With lighting in place, it’s time to set up the audio. Most internal smartphone mics aren’t ideal, as they can make voices sound hollow. Even with the best video in the world, if the audio is poor, no one will want to watch it. The audio from your smartphone is great for reference, but not for the final product. Ideally, capture audio with a handheld external recorder, which requires two AA batteries and an SD card. Many companies such as Tascam, Zoom, Philips and Sony, for example, make reliable recorders, so do your research to figure out which suits your needs.

The recorder can be used by itself if it’s kept out of the frame but close to the speaker’s face, but a basic lavalier mic that can clip onto the speaker’s shirt would be helpful. These are also easily found online. Prices vary greatly, but if your firm is planning to create a fair amount of content, consider investing in a quality, reliable microphone set. Alternatively, there are lav mics that can plug directly into your phone for a fraction of the price of a professional mic. Find what fits your firm, and then practice to make sure the quality is up to standards.

Lights, Camera, Action!

When all systems are ready, it’s time to record. Make sure you look your best, turn on the ‘studio lights,’ and press the big red record buttons on the audio recorder and camera. Be as animated and enthusiastic as possible; most people tend to think they look and sound more energetic than they actually do. Consider filming a take and getting either a family member to take a look or send it to a colleague on your team for feedback.

Remember to be alert to the many noises and distractions that working from home can bring, and be patient in the process. Anticipate that it may take several takes to get it right.

Time to cut

Once all the footage and audio is captured, it’s time to edit it into something beautiful. If you’ve never edited a video before, there are plenty of free or inexpensive editing programs available, such as Adobe Premiere Pro (has a free trial), DaVinci Resolve (free for most users), or even Apple’s basic iMovie program. This could also be the point in the process where you ask a colleague or your firm’s agency partner for help. File-sharing apps make footage transferring easier than ever, so after you’ve done the groundwork of filming, a partner can take the reins.

Spruce up the video

In today’s culture, people have short attention spans and need constant stimulation, so it could be beneficial to insert stock footage into the vlog, to provide a variety of shots and keep viewers focused. There are plenty of free stock footage websites available for personal or commercial use, including Pixabay, Pexels, and Beachfront B-Roll to name a few. Use discretion when choosing footage to ensure you have the rights to use it, but know that there are many free or inexpensive online resources to suit your production needs.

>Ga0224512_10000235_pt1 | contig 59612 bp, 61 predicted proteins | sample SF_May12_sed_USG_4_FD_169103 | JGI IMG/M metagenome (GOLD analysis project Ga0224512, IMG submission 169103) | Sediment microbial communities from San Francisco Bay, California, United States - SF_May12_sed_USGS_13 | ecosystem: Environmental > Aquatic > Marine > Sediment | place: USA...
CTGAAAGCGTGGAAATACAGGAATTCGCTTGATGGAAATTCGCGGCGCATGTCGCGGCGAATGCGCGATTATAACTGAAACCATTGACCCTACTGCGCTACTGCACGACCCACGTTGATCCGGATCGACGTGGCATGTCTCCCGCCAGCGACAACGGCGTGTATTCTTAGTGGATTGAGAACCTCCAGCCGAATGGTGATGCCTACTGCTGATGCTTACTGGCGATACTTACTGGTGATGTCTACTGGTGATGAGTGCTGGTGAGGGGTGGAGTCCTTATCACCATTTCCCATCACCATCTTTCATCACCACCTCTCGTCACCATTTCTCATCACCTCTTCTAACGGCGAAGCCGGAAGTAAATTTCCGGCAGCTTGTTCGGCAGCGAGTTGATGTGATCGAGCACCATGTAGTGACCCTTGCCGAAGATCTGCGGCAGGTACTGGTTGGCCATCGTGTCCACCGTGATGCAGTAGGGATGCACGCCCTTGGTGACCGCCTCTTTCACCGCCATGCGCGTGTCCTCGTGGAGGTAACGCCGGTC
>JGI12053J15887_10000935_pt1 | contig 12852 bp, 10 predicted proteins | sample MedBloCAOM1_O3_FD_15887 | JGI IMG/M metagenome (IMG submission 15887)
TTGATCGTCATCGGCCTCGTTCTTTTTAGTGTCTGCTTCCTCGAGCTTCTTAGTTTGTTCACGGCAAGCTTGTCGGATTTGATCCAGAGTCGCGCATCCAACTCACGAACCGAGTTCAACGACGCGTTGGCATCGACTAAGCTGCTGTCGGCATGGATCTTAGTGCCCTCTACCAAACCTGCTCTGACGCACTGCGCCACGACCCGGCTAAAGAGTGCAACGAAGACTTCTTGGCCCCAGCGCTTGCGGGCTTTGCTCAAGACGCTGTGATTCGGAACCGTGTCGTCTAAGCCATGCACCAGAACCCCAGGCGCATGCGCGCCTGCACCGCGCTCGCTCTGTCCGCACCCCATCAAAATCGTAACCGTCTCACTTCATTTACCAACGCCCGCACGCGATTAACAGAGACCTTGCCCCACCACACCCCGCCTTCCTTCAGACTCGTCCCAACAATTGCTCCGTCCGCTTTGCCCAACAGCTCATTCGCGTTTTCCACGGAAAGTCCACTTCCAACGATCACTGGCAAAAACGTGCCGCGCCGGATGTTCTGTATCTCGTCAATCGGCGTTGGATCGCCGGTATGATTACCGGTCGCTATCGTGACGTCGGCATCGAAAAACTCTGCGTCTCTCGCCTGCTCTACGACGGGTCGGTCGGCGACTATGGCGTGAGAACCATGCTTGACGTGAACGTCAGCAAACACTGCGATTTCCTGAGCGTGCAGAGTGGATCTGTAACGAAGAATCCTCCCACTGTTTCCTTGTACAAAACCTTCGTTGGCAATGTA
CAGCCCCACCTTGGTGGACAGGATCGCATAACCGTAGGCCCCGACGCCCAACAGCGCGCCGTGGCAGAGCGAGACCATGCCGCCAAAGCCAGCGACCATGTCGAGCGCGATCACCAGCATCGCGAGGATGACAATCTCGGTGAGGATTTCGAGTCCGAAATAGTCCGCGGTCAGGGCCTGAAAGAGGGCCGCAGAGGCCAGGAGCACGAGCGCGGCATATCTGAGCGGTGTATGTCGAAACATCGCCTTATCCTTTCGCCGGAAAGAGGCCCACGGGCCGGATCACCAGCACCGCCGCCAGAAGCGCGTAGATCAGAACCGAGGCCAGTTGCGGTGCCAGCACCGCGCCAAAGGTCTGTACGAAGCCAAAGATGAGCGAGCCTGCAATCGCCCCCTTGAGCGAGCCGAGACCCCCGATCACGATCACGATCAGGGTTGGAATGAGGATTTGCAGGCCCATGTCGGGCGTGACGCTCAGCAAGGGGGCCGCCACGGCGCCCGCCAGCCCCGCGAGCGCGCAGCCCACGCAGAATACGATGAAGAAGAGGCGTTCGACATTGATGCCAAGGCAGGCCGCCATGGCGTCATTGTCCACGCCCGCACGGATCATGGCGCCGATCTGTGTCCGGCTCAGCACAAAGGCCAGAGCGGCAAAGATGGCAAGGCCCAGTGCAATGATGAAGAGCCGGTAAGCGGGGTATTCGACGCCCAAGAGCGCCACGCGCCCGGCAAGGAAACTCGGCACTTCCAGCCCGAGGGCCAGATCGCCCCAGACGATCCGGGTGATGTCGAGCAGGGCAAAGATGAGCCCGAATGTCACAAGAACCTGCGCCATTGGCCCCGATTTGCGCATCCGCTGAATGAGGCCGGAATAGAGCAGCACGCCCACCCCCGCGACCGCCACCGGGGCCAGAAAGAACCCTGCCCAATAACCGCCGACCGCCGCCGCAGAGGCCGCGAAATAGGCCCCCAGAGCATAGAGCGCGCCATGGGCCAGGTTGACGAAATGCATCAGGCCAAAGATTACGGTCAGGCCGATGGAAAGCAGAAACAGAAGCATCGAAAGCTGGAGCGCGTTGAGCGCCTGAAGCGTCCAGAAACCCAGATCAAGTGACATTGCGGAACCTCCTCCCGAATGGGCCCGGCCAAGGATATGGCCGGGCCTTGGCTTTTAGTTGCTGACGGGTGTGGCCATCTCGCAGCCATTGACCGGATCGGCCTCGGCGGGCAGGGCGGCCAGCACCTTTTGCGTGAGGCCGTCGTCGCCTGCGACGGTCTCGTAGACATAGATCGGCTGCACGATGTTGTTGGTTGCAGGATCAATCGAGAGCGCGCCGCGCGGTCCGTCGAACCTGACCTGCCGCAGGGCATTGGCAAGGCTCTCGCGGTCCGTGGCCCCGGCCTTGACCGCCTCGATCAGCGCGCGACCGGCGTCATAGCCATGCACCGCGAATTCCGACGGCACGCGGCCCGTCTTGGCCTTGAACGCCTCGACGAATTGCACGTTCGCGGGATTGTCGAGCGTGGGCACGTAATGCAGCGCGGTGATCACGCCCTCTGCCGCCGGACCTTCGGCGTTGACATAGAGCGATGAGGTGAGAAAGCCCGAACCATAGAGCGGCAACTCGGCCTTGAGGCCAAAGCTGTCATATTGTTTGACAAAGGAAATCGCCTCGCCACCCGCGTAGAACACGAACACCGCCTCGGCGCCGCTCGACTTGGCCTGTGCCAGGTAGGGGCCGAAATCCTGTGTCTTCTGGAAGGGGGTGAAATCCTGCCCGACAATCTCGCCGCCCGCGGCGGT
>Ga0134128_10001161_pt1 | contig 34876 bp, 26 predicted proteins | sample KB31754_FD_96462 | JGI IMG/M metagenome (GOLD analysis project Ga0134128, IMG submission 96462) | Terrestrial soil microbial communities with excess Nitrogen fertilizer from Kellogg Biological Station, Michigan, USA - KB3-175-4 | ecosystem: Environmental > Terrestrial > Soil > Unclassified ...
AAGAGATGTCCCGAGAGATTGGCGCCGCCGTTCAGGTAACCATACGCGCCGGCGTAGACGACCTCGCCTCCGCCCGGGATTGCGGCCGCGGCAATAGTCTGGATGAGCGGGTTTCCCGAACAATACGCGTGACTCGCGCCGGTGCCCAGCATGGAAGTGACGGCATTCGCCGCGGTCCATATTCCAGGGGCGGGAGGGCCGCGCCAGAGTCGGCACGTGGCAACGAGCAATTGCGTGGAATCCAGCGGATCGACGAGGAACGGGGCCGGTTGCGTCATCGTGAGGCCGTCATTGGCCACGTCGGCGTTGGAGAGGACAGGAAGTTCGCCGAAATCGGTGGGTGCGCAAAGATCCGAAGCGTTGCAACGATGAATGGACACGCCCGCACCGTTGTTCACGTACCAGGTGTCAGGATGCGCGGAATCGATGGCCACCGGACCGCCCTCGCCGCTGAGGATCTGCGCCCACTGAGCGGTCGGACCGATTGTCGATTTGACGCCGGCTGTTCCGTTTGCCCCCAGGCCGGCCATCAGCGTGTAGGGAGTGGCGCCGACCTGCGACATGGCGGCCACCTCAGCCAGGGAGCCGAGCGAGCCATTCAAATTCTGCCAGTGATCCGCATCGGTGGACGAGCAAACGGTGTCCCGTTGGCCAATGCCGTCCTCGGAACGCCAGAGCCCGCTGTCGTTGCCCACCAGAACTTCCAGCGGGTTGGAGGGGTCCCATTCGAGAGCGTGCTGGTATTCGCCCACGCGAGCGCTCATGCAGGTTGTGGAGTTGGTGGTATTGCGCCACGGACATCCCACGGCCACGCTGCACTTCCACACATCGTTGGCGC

Sound check!

Even if the sound of the speaker’s voice isn’t perfect due to technical limitations, you can still improve the production value of the overall video by adding a music track. Try starting off the vlog with a catchy tune and fade it out. Then bring it back in at the end to signify that the video is over. Or put a music track under an animation or quick video showing your company logo, for instance, to fill the void and cover the silence.

There’s also plenty of free or inexpensive music available online. Some examples include Incompetech, FreePD, or Audio Jungle. Just be sure to pay close attention to any requirements like crediting the composers.

Endless video possibilities

While vlogging is a very doable remote videography option, there are many other ideas of video content your firm can create remotely. Think about motion graphic videos your firm could helm to illustrate certain aspects of your business. And if you don’t have a ‘voice’ for your brand, there are plenty of freelance voiceover artists who could send samples from their home studios. Another idea could be to repurpose existing footage or longer videos, and cut them to create short-form videos you can share on social—no new filming required.

Think outside the box

The world is learning that teleworking is more viable than anyone ever thought, especially in the video industry. Firms may just need to think outside the box more than normal! With a little effort and following these at-home tips, marketers can become a one-man-band in no time. Even so, remember that your team exists for a reason. Collaborate with them or an agency partner on video ideas, get their feedback on lighting and video takes, and ask for their assistance in the editing room. Even when a team is spread out, with communication it’s still possible to work together to create a quality and compelling final product.